6. KALI’S BLACK LAMB (March 22–24, 2000)
“Go to Calcutta. My father would love to see you again. I have talked to him. He is thinking of taking you to his tea estates in Orissa. You will like it,” Bharat Dube had insisted in Geneva.
I had taken a guided tour of Calcutta in December 1994 on my way back from Nepal. I had walked in the throngs of people during the evening rush. I have seen Calcutta in the film, “City of Joy”! Mother Theresa’s mission did not attract me to it. I did not want to be found yet! I wanted to take a train from Patna and go south across Bihar and Orissa straight to Bhubaneswar and Puri on the eastern coast of Orissa. Alas, there is no such easy shortcut; the quickest route is through Calcutta.
“There is a comfortable hotel walking distance from where I live”, said Basant Dube when I phoned him. “The rate is about seven thousand rupees, bed and breakfast.” When I told him how I was traveling he booked me in Lytton Hotel on Sudder Street at two thousand rupees including luxury tax. This is about five times the highest rate I paid during my trip.
Sahara Air flew me from Patna to Calcutta. Before I was tempted to lapse in the snug air-conditioned room, I decided to venture out to the Maidan, the Hyde Park of the city and see the sunset and get a feel of the streets. On reflection I felt that I should have left out Calcutta from my itinerary.
It was seven thirty. I was hungry. My “Lonely planet” guidebook directed me to eat at Khwaja or Khalsa restaurant, both on Sudder Street. My last try to phone Basant found him.
Dinner was waiting. A fifteen-minute walk in the warm evening, probably cold for the Bengalis, brought me to an old colonial office/residential building. An elderly caretaker took care of me and drove his rickety lift to the apartment bearing at least two very prestigious looking signboards. I crossed a wide office buzzing with fax machines and computers into Basant’s residential quarters.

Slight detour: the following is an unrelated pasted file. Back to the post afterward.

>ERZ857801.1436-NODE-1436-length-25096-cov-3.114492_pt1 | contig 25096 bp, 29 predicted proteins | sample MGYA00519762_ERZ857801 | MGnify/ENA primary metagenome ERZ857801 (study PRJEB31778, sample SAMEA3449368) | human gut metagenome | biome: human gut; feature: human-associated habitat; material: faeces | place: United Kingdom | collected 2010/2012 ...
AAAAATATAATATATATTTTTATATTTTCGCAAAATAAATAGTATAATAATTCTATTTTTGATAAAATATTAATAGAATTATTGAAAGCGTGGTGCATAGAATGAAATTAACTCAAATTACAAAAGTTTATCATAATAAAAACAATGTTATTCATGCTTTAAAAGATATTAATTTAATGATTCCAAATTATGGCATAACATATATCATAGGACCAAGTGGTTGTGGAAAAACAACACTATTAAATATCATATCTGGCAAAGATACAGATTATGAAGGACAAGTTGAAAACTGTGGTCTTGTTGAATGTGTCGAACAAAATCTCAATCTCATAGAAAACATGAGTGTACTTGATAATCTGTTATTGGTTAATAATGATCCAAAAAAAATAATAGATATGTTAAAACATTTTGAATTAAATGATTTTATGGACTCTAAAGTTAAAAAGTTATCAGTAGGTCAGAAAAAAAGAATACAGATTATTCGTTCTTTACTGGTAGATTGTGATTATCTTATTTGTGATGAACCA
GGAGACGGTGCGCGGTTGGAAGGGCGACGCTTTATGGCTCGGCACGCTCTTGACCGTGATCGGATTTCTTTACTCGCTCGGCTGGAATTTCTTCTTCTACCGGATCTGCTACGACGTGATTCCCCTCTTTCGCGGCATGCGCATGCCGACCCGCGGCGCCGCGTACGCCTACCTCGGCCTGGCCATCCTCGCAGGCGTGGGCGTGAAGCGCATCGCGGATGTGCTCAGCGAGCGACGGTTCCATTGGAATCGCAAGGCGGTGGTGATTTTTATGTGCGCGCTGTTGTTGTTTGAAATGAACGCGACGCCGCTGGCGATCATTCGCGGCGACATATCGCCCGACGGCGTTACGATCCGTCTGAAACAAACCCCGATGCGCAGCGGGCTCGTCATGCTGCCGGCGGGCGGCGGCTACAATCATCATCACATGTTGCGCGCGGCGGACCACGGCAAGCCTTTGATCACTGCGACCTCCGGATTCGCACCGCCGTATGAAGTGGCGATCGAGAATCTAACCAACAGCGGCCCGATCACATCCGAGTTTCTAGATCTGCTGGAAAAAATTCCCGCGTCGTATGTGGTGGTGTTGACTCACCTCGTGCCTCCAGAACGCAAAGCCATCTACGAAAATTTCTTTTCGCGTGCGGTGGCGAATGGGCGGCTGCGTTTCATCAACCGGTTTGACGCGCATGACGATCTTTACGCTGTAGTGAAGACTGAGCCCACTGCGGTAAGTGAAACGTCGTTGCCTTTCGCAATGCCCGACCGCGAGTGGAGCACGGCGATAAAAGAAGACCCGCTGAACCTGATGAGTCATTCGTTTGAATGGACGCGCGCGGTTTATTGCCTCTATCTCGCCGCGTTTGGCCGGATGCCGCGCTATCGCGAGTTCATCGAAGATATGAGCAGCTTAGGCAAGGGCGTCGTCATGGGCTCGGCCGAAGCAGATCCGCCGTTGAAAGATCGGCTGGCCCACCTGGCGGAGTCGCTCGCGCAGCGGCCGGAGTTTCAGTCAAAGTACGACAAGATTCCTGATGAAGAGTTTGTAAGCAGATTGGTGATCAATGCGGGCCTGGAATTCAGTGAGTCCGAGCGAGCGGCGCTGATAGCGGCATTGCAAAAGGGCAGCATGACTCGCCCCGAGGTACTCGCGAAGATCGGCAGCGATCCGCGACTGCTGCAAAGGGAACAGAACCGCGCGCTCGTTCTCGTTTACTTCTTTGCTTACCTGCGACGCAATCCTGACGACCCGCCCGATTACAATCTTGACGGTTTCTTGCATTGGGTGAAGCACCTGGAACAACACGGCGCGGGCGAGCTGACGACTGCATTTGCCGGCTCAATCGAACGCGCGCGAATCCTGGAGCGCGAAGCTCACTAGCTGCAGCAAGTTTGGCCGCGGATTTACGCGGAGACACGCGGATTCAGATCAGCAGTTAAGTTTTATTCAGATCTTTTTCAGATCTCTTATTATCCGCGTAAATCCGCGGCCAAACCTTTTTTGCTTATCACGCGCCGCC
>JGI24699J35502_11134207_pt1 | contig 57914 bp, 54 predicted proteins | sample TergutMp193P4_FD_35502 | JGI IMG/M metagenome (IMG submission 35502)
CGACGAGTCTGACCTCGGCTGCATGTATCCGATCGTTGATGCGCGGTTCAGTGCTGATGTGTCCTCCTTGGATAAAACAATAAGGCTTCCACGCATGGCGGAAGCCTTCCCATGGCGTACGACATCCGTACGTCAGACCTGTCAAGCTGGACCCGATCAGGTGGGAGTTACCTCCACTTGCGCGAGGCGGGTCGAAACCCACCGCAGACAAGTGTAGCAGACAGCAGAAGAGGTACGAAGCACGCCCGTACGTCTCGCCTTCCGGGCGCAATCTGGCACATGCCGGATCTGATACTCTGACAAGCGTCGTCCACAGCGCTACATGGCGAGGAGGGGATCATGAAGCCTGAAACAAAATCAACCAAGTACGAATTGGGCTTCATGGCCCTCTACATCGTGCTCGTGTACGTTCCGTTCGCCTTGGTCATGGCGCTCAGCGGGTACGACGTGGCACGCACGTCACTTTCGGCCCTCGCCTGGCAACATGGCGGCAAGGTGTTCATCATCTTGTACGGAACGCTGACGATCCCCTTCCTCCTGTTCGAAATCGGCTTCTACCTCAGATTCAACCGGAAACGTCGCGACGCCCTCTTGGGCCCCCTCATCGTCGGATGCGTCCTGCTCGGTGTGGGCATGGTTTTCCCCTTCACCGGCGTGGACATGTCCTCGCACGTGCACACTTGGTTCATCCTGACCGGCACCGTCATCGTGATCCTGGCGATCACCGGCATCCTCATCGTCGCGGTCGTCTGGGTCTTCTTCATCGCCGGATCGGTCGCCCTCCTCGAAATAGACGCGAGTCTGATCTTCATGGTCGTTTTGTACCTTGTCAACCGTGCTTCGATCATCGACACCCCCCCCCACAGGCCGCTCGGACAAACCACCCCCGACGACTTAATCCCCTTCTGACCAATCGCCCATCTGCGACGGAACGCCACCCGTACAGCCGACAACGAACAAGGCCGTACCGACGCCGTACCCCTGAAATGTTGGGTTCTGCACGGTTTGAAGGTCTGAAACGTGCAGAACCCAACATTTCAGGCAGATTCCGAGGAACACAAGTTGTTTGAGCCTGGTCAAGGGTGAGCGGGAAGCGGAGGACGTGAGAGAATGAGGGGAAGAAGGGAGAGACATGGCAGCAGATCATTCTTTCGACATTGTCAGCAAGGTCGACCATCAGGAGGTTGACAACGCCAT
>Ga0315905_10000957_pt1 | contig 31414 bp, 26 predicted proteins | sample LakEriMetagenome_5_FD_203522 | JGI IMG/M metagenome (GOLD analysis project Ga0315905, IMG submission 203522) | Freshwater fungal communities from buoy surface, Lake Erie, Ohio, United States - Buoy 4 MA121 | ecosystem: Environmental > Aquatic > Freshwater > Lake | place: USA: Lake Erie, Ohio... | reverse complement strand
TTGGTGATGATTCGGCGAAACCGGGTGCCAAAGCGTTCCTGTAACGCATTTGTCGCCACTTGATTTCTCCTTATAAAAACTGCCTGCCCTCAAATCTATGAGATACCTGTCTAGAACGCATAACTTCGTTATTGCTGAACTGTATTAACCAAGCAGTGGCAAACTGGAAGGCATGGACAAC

The interior decor is a nostalgia of British colonial times. Phone calls and clerks seeking Basant’s attention, approbation and signatures frequently interrupted our dinner. We agreed to meet the next evening at five; it was not convenient for him to visit the tea estates.
Basant reminded me, “Kali Temple is worth a visit. Darshan(vision) of the statue of goddess herself is a must”. I had other much simpler plans. Next morning at six-thirty I crossed Nehru Road into The Maidan which was engulfed in a thick morning haze. I jogged aimlessly southwards feeling proud of being an early bird. In less than a minute I was pleasantly surprised to see youths playing a full-scale cricket match, then another and another. I zigzagged around their unmarked pitches. On the way back I tried to get into Fort William, but an army guard abruptly straightened his gun across my path. Since the British rebuilt it in 1781, it has remained in the hands of the Army and even its surrounding area is out of bound. After a short pleasant chat with the Jawan (soldier) I crossed the Maidan back to my hotel sweating profusely. A relaxing shower followed by a copious English-Bengali buffet breakfast made me feel mighty brave ready to confront the potent and fearful Kali Mata.
A Sikh taxi driver, originally of Mohi village near Mulapur (Ludhiana), landed me near Kalighat Mandir. He cautioned me, “Watch out pundits; they will ask you for big money for Kali Devi darshan“. Seeing a big throng trying to enter the temple, I decided to circumambulate it, naturally barefoot. At the back, I saw a hefty stocky man enter a quaint fenced square carrying under his arm a lovely young black lamb. Its soft pelt glimmered even in the dull sun. Its eyes emanated the purest innocence I have ever seen. That image remains imprinted in my mind. What a contrast to the flaming eyes of Kali! Starkly casual, the man sprinkled holy water on its forehead. In a flicker of my eyelid he turned round, placed its head between two stakes, chopped off its godly head and offered his bloody finger to touch foreheads of spectators. I wonder how much innocence has been sacrificed and yet goddess Kali’s blood lust has not been quenched.